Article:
Author: Hu L, Smith L, Imm KR, Jackson SE, Yang L.
Journal of Affective Disorders
To examine the effects of gender and physical activity on the interplay between depression and cognitive function in late adulthood.
Data on physical activity, depressive symptoms, two measures of cognitive function (the Animal Fluency Test (AFT) and the Digital Symbol Substitution Test (DSST)), and other demographic characteristics were extracted from 2604 adults aged ≥ 60 years participating in the National Health and Nutrition Examination Survey (2011–2014). Gender-specific multiple linear regressions examined the relationship between depressive symptoms and cognitive function in the overall sample and stratified by level of leisure-time physical activity.
Sample included 1327 women and 1277 men (mean age 69.0 years), Women with moderate to severe depressive symptoms had a 1.7 (95% CI: 0.5–2.9) point lower score on the AFT than those with none or minimal depressive symptoms. No such association was observed in men. In the stratified analyses, lower AFT test scores only persisted among women who were inactive. With respective to the DSST, lower test scores were observed in both men (−7.2, 95% CI: −13.1 to −1.3) and women (−6.4, 95% CI: −11.8 to −1.1) with moderate to severe depressive symptoms. In the stratified analyses, this association persisted in those who were insufficiently active, but attenuated to null among those engaged in sufficient physical activity.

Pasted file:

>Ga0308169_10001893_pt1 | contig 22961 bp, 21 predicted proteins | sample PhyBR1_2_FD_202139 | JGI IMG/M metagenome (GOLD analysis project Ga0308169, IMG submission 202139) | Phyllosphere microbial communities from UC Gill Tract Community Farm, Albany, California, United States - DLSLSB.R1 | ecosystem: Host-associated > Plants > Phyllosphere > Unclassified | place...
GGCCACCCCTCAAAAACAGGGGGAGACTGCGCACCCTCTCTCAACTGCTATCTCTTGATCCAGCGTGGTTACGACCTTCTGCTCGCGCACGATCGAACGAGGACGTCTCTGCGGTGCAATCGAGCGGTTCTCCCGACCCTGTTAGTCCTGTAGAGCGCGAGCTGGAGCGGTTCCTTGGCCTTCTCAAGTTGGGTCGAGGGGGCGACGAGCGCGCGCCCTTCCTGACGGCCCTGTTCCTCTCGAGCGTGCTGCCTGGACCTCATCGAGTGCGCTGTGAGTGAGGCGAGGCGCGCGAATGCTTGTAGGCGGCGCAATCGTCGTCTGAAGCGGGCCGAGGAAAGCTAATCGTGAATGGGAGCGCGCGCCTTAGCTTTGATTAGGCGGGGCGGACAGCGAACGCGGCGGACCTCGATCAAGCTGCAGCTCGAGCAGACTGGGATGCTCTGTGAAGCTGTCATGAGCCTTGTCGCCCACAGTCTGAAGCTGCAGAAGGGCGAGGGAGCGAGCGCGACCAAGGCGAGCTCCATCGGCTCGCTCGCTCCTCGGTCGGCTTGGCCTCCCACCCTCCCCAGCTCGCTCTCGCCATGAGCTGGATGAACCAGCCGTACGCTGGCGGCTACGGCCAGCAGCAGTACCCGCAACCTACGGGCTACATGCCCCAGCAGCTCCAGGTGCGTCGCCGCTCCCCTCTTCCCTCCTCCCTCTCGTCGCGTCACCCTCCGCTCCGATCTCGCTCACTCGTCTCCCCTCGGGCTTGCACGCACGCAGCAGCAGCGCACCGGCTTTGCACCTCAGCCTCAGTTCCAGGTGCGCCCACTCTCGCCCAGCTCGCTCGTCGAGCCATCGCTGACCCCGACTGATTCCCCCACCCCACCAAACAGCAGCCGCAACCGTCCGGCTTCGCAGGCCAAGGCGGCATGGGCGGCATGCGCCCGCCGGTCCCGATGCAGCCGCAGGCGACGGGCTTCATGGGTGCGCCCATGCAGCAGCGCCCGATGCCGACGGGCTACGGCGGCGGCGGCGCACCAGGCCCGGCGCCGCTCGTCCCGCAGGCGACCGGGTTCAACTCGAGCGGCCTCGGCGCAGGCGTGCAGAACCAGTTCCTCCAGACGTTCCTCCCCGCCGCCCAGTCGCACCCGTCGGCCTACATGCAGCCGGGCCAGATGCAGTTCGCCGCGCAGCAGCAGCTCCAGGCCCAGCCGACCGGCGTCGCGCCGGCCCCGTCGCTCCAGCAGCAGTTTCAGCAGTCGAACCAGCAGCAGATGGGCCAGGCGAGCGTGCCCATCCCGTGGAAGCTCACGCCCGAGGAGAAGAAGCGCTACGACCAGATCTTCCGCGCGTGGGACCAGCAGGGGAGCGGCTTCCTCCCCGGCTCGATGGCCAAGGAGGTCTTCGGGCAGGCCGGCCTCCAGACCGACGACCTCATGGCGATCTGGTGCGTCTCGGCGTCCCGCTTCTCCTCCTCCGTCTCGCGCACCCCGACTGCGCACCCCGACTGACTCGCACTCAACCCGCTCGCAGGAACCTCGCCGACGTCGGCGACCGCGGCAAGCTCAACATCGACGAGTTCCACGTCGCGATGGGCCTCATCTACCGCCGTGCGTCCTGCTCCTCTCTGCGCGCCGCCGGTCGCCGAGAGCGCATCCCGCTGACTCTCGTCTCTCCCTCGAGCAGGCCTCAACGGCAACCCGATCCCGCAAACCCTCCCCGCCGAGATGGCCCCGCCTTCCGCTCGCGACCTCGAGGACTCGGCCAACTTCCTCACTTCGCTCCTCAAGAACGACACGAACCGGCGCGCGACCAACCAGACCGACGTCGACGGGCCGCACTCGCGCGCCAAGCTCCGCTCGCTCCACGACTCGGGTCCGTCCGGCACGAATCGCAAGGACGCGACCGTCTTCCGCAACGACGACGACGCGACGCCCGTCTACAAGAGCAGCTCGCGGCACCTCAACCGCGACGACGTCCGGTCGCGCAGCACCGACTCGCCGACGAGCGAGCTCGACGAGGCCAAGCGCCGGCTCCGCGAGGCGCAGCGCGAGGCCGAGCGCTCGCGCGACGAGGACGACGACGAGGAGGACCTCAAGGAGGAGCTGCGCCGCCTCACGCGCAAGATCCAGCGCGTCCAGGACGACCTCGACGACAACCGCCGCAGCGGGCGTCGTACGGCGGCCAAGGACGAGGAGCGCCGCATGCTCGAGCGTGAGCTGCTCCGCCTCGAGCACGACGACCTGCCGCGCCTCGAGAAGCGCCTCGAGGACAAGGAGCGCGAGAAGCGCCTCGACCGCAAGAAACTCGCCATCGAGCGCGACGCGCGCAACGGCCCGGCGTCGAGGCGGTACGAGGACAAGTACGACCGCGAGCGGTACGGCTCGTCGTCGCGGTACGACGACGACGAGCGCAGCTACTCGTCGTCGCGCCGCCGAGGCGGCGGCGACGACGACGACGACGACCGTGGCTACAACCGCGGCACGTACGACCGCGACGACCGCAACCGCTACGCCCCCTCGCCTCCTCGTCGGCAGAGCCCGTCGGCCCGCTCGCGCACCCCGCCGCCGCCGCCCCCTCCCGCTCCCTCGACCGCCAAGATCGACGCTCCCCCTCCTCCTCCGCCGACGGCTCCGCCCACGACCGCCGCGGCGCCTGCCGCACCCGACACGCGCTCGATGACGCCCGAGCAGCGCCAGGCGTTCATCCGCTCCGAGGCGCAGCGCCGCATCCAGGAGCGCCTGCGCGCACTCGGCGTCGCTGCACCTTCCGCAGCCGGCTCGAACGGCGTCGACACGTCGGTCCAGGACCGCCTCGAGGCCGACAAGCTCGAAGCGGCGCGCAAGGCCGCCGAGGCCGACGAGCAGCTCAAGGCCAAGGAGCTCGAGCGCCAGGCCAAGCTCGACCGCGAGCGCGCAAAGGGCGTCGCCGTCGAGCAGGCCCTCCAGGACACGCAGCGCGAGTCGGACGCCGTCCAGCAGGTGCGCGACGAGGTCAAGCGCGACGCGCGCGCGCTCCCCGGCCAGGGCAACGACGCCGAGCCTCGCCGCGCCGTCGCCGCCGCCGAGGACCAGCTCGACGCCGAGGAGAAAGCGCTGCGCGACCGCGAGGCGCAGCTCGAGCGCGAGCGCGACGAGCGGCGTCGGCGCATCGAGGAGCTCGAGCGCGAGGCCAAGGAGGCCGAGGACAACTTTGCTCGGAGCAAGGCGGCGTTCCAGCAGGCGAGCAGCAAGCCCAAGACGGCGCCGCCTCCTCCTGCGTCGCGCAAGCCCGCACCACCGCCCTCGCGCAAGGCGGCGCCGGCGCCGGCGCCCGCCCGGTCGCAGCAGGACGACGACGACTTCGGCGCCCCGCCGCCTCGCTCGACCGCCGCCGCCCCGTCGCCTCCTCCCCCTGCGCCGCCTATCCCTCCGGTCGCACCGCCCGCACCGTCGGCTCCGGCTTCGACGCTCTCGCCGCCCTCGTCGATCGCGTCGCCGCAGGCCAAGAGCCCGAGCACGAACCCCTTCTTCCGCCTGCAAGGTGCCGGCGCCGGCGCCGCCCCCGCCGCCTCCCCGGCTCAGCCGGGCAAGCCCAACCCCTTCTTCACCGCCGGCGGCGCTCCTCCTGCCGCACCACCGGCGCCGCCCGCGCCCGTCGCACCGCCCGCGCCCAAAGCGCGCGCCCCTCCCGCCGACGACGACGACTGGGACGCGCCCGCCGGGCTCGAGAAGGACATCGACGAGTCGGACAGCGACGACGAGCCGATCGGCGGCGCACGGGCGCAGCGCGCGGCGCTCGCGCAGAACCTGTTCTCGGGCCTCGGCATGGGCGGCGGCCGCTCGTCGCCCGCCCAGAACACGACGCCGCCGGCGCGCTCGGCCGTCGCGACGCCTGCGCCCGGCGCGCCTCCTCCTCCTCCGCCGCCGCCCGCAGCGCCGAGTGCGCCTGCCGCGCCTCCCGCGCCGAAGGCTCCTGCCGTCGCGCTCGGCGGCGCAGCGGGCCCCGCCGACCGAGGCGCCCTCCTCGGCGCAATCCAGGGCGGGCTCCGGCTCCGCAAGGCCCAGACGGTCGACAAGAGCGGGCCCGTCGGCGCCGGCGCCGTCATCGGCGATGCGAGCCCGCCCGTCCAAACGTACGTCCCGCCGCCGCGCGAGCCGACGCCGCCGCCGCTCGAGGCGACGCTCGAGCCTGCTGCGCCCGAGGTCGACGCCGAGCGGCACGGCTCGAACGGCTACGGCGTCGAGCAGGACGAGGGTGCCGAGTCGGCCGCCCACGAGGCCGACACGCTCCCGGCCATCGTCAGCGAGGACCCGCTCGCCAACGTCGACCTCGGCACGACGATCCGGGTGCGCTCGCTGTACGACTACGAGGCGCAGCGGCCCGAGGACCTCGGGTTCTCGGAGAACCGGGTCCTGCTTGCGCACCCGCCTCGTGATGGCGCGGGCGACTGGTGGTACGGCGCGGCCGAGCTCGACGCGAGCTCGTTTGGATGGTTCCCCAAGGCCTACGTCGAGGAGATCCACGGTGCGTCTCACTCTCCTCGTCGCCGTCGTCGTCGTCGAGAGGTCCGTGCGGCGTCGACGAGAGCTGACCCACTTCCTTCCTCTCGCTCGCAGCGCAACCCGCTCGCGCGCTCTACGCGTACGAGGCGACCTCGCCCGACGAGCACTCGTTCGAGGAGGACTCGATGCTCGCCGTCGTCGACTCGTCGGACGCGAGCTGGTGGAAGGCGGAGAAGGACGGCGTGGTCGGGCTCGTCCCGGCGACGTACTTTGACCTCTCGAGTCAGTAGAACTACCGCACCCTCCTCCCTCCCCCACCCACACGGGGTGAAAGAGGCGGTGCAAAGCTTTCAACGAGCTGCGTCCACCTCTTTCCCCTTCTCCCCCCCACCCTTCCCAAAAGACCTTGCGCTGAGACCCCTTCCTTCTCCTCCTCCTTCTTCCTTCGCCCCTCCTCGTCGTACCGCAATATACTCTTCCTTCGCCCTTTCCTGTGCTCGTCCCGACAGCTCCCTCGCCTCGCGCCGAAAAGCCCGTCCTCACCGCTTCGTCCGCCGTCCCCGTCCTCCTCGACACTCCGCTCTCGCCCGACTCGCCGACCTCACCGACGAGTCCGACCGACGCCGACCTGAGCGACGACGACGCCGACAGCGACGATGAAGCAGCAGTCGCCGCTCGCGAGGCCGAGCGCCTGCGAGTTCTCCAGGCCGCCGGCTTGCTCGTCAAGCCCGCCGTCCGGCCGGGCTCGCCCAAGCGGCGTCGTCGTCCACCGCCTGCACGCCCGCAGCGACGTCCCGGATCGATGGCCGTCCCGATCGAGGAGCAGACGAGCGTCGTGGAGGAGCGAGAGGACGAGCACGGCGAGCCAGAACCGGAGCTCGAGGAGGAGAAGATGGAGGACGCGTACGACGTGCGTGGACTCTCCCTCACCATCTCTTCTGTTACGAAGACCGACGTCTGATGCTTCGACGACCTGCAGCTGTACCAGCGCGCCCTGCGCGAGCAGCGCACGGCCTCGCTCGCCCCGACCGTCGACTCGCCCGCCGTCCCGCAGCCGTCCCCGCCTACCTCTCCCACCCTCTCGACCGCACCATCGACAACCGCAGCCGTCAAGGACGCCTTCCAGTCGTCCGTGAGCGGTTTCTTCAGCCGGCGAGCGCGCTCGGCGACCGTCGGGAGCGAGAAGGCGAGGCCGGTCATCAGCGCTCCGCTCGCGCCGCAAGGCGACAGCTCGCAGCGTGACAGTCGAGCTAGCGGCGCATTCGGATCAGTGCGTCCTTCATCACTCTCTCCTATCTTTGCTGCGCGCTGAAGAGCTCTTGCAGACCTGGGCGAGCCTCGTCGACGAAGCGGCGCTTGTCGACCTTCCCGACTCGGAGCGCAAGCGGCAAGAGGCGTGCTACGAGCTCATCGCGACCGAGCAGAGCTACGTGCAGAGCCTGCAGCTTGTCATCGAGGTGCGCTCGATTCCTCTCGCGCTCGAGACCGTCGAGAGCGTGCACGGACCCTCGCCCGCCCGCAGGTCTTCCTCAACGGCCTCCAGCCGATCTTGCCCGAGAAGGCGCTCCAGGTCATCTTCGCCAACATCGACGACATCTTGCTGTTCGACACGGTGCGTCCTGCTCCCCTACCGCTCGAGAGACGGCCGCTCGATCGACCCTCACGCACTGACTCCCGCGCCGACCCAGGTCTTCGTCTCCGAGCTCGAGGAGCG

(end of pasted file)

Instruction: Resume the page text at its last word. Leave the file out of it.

Moderate-to-vigorous physical activity modifies the depression-cognition relationship and preserves cognition function. Engaging in sufficient (150 min/week) leisure-time physical activity at moderate-to-vigorous intensity may protect those with depressive symptoms from cognitive decline in older age.